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Today's Stichomancy for Natalie Imbruglia

The first excerpt represents the past or something you must release, and is drawn from The Narrative of the Life of Frederick Douglass: An American Slave by Frederick Douglass:

peared to understand his work, and went at it with a sober, yet cheerful earnestness, which betokened the deep interest which he felt in what he was doing, as well as a sense of his own dignity as a man. To me this looked exceedingly strange. From the wharves I strolled around and over the town, gazing with won- der and admiration at the splendid churches, beauti- ful dwellings, and finely-cultivated gardens; evincing an amount of wealth, comfort, taste, and refinement, such as I had never seen in any part of slaveholding Maryland.


The Narrative of the Life of Frederick Douglass: An American Slave
The second excerpt represents the present or the deciding factor of the moment, and is drawn from Dorothy and the Wizard in Oz by L. Frank Baum:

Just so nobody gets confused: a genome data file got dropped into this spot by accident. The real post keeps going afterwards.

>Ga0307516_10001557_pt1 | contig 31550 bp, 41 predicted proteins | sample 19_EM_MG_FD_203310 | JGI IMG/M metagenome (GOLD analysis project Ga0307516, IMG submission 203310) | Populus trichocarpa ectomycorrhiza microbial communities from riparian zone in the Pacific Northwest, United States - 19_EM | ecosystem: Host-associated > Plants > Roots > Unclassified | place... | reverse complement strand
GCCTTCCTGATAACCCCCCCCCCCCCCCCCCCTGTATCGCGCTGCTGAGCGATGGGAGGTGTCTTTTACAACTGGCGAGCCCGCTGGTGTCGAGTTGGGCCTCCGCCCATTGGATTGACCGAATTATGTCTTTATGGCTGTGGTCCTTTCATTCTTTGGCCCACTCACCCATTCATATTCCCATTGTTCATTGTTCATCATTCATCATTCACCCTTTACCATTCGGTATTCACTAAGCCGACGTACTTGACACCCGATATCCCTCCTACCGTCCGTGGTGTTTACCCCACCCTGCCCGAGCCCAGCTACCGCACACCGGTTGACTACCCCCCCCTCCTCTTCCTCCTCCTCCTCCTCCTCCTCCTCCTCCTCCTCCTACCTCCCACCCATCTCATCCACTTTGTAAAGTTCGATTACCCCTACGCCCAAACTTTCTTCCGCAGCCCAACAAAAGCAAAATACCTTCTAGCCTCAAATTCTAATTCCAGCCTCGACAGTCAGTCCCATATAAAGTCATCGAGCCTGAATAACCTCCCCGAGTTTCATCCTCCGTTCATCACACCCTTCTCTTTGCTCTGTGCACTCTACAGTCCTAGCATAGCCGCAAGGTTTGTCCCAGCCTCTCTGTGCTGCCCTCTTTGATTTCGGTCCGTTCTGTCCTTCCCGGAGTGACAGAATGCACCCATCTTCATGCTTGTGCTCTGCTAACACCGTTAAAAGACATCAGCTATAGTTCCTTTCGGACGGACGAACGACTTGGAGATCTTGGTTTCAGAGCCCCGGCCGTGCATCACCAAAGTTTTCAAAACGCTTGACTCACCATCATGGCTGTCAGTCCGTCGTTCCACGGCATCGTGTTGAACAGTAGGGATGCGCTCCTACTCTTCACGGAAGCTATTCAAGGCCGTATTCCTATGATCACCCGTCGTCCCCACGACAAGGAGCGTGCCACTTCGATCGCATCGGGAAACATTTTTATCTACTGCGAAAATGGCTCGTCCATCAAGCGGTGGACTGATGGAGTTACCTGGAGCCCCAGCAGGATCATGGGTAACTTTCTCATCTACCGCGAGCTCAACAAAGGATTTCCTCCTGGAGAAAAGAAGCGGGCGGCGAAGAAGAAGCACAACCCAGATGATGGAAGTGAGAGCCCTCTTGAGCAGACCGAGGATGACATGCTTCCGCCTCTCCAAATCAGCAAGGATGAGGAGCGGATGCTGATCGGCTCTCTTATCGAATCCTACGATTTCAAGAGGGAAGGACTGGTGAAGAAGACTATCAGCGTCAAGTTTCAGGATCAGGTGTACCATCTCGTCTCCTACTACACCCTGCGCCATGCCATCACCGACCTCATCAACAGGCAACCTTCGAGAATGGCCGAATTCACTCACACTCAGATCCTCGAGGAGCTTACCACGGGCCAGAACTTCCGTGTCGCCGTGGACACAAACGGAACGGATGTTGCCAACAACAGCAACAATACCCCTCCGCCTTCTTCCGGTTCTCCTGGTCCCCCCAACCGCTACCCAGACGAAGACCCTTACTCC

and Dorothy and Zeb came after them, while the throng of people trooped in also.

There sat the thorny Sorcerer in his chair of state, and when the Wizard saw him he began to laugh, uttering comical little chuckles.

"What an absurd creature!" he exclaimed.

"He may look absurd," said the Prince, in his quiet voice; "but he is an excellent Sorcerer. The only fault I find with him is that he is so often wrong."

"I am never wrong," answered the Sorcerer.

"Only a short time ago you told me there would be no more Rain of Stones or of People," said the Prince.


Dorothy and the Wizard in Oz
The third excerpt represents the future or something you must embrace, and is drawn from The Jungle Book by Rudyard Kipling:

chuckle of pride. "To think of one so young remembering the Master Word for the birds too while he was being pulled across trees!"

"It was most firmly driven into him," said Bagheera. "But I am proud of him, and now we must go to the Cold Lairs."

They all knew where that place was, but few of the Jungle People ever went there, because what they called the Cold Lairs was an old deserted city, lost and buried in the jungle, and beasts seldom use a place that men have once used. The wild boar will, but the hunting tribes do not. Besides, the monkeys lived there as much as they could be said to live anywhere, and no


The Jungle Book